Bug-Eyed Monsters: They Want our Women! Yeah, it is like that...

I’m not overly familiar with West End Games, but I do know that during the height of my Dragon Magazine reading in the 1980s the company did a heavy amount of advertising. Thus, my intrigue about their 1983 production of Bug-Eyed Monsters: They Want our Women!

Now certainly there is a heavy amount of 1960 camp to such a title, and the cover is certainly reminiscent of the silver age of science fiction pulp, In those two factors alone I was vested with a strong desire to not only own the game, but also a sense that it was my duty to protect our women!

However, having no gaming store close to me during that period I missed my chance to own Bug-Eyed Monsters, that is until the advent of eBay and an upswing in my discretionary funds during the mid-2000s.

Once I finally laid hands on a copy, I invited my friend Murphy over and we sat down to a game. It was a pretty good time, although Murphy’s gaming logic came into full play after the session as he immediately broke the game in the favor of the aliens so I decided to never play it again as I’d had my one human victory and thus my life was complete.

That said, the game still sits proudly on my shelf, and I’ve often thought of running it as an actual RPG gaming scenario, perhaps in Savage Worlds, or even as a small campaign.

Developed and designed by Greg Costikyan, the game itself is a thin boxed set with a good deal of punch out chits and a large map of the invaded community and surrounding area. The rules book is also small, just eight pages, that include all you need to play [and break] the game in which tentacle-armed aliens [how very Hentai] have come to earth to abduct beautiful women. These monsters, upon seeing said females [which have pulchritude or in laymen’s terms beauty ratings] must overcome their lust ratings [each alien has a unique rating] to continue their mission and abduct all the females they can.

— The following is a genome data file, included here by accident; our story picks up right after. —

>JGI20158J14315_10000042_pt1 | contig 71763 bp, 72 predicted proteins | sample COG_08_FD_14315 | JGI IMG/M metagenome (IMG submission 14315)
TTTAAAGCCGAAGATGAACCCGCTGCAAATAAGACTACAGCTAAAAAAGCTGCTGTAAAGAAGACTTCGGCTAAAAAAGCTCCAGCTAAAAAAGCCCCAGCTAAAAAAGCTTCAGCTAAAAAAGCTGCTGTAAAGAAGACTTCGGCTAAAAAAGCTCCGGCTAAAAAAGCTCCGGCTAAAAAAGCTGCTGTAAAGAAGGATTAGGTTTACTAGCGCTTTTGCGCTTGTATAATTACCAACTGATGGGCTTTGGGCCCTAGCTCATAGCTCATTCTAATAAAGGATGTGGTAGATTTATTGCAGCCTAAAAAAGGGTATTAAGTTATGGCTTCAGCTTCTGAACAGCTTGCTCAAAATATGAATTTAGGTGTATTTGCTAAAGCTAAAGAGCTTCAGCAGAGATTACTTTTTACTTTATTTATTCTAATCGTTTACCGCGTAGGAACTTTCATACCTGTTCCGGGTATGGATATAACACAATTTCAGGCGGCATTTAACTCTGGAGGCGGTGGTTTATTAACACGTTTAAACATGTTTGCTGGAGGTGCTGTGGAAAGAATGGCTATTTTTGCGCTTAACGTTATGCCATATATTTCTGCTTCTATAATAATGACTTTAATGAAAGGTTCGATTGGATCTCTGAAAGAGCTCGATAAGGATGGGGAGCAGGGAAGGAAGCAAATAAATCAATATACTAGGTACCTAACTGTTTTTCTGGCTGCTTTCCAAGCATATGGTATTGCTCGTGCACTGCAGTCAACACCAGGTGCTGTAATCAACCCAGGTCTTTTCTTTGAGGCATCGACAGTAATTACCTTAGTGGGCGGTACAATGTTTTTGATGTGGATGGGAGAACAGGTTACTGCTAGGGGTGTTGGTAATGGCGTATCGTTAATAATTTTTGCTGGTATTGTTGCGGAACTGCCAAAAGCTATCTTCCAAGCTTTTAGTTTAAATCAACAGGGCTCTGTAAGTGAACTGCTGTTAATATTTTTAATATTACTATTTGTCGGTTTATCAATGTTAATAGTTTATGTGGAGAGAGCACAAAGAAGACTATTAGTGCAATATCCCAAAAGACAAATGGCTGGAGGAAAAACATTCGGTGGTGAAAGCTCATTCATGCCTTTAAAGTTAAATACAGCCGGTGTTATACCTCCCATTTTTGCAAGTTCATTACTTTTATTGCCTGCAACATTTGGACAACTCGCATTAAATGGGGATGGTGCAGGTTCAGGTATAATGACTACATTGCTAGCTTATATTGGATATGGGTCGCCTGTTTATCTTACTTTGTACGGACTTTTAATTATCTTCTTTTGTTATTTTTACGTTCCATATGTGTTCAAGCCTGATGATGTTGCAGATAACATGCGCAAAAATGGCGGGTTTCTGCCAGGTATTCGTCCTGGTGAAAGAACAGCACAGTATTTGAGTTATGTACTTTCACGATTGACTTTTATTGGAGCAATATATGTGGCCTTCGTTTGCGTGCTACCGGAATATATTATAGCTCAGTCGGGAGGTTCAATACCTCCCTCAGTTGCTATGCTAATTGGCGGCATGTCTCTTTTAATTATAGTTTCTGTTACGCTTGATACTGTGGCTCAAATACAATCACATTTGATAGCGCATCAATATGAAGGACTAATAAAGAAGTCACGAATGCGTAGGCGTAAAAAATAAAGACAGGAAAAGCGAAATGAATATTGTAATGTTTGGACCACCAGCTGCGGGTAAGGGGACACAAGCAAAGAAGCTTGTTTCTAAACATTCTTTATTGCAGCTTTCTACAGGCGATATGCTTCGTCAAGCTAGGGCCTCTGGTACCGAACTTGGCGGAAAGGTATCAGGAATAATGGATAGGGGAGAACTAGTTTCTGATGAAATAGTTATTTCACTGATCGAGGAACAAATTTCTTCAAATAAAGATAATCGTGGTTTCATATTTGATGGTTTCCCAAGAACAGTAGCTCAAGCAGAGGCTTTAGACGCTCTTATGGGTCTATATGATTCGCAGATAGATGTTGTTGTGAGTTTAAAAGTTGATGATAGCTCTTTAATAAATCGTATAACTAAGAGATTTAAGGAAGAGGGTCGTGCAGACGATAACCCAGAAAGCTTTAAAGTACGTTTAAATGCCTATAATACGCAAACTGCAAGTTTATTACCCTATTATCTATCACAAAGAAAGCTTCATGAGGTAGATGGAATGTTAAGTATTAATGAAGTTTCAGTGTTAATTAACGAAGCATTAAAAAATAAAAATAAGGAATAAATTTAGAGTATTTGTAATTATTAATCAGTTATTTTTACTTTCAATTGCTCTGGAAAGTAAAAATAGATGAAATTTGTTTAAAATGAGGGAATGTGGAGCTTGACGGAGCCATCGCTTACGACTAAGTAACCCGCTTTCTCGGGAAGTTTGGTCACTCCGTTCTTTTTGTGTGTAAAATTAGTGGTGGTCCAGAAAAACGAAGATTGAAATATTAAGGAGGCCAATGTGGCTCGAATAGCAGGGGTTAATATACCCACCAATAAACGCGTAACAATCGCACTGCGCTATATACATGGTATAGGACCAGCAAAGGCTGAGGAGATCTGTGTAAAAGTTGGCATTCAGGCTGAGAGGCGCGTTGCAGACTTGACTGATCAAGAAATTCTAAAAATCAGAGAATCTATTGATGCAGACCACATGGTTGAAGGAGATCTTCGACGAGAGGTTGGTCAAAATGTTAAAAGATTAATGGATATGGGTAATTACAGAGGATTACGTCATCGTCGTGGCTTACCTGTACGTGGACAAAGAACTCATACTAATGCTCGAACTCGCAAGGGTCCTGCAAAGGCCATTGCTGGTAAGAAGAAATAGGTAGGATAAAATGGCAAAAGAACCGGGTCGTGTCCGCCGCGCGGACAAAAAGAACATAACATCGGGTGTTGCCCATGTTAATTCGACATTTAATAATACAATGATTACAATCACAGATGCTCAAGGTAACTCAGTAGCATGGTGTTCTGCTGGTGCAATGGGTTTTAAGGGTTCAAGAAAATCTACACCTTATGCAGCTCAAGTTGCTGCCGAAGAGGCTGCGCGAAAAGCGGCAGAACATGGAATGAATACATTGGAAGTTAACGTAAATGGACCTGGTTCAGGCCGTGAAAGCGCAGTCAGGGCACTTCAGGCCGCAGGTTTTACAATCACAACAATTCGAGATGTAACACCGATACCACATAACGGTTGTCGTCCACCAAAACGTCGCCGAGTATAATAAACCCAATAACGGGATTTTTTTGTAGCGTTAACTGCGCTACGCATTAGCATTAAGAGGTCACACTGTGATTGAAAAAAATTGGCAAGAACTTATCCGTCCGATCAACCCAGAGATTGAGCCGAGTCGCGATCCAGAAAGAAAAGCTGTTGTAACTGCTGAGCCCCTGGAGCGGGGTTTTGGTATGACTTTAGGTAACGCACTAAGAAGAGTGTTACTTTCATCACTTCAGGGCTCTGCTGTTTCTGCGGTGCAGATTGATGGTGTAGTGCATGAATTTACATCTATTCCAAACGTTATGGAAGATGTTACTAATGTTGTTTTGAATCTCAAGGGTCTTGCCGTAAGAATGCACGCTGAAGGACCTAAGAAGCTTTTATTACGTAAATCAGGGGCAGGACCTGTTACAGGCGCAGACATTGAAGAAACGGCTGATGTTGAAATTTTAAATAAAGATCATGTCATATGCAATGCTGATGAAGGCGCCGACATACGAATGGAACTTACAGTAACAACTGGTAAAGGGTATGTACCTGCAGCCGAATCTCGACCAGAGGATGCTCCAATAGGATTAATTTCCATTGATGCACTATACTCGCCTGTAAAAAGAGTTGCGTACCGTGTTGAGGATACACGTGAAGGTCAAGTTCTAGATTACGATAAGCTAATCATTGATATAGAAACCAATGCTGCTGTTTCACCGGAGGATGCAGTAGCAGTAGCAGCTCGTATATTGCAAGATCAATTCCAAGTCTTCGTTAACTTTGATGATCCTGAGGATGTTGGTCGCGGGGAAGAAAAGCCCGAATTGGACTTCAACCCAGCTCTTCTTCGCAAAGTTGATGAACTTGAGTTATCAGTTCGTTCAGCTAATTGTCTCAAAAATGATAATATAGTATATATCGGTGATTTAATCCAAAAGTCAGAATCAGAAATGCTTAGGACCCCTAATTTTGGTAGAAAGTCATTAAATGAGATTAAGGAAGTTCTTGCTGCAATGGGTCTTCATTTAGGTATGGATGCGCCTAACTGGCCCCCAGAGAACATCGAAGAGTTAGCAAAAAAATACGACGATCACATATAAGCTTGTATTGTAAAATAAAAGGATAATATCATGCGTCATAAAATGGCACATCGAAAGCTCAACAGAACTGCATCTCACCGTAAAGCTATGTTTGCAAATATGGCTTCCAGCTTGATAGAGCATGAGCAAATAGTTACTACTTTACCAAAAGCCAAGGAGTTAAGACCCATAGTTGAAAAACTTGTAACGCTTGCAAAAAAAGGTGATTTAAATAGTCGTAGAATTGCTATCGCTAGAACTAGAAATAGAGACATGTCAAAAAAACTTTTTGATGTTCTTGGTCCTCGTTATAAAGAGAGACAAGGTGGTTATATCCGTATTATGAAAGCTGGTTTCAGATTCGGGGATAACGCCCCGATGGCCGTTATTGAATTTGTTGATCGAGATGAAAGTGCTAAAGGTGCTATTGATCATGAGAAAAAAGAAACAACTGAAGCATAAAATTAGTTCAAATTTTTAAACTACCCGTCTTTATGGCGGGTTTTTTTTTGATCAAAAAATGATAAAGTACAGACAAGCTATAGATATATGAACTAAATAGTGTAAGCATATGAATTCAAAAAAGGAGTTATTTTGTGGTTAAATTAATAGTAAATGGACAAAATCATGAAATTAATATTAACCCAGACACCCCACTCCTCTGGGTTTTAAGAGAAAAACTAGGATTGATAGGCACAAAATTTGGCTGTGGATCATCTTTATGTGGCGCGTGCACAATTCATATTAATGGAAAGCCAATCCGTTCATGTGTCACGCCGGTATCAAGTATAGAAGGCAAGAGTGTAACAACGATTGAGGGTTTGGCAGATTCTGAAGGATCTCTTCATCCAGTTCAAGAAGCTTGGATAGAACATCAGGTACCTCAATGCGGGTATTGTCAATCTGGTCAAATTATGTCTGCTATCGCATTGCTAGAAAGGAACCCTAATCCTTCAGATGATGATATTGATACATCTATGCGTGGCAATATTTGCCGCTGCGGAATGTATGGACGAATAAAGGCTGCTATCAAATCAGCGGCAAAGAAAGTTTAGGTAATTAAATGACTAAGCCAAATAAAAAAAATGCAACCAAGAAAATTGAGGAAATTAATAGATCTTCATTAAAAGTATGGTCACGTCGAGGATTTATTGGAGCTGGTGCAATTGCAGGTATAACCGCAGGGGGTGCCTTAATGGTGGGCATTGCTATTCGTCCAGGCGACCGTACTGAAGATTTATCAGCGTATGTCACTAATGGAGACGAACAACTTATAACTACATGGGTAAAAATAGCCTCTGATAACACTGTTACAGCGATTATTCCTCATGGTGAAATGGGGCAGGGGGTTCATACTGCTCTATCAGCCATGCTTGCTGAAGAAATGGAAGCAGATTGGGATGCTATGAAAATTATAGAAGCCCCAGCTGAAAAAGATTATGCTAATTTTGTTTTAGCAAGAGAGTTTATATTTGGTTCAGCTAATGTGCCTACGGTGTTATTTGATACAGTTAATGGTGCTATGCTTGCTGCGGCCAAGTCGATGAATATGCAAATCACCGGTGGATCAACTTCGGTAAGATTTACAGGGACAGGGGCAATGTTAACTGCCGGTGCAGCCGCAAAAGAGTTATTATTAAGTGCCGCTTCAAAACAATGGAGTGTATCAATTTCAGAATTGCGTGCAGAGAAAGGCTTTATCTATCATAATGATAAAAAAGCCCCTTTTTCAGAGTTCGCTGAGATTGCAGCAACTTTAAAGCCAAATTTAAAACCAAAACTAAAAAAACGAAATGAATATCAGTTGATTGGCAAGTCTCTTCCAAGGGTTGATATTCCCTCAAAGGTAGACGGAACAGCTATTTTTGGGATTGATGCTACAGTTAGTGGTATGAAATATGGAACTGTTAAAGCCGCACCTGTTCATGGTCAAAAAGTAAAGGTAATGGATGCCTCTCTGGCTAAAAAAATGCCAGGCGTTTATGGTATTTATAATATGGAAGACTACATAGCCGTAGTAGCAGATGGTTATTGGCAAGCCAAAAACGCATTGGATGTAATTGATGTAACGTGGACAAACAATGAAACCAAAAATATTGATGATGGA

I was also impressed that the game not only identifies male chits as volunteer fireman, church officer, and veterans, but also as democrats, which in itself is inherently humorous when considering the rural 1960s Americana setting. And as an added knock against Democrats, they can’t ‘spread the word’ of the attack to other townsfolk because no one will believe them. Classic!

As for artwork, there really is only the cover which is done by Ray Sternbergh. Reflective the setting, Sternbergh does a great job setting the stage and selling the game, so I have to give props to West End for finding and using this particular piece of art.

I can also assume that the full color map and all other design was done by Larry Catalano, and if you like games that use maps and chits, then this one does a great job to provide everything you are looking for.

In all, Bug-Eyed Monsters: They Want our Women! is a cool concept that isn’t very playable and only has a single piece of artwork. If you are a creator or tinkerer, a home-rules set might up the value of the game, but that is for you to decide.

Artistic Rating: 2 [out of 5]

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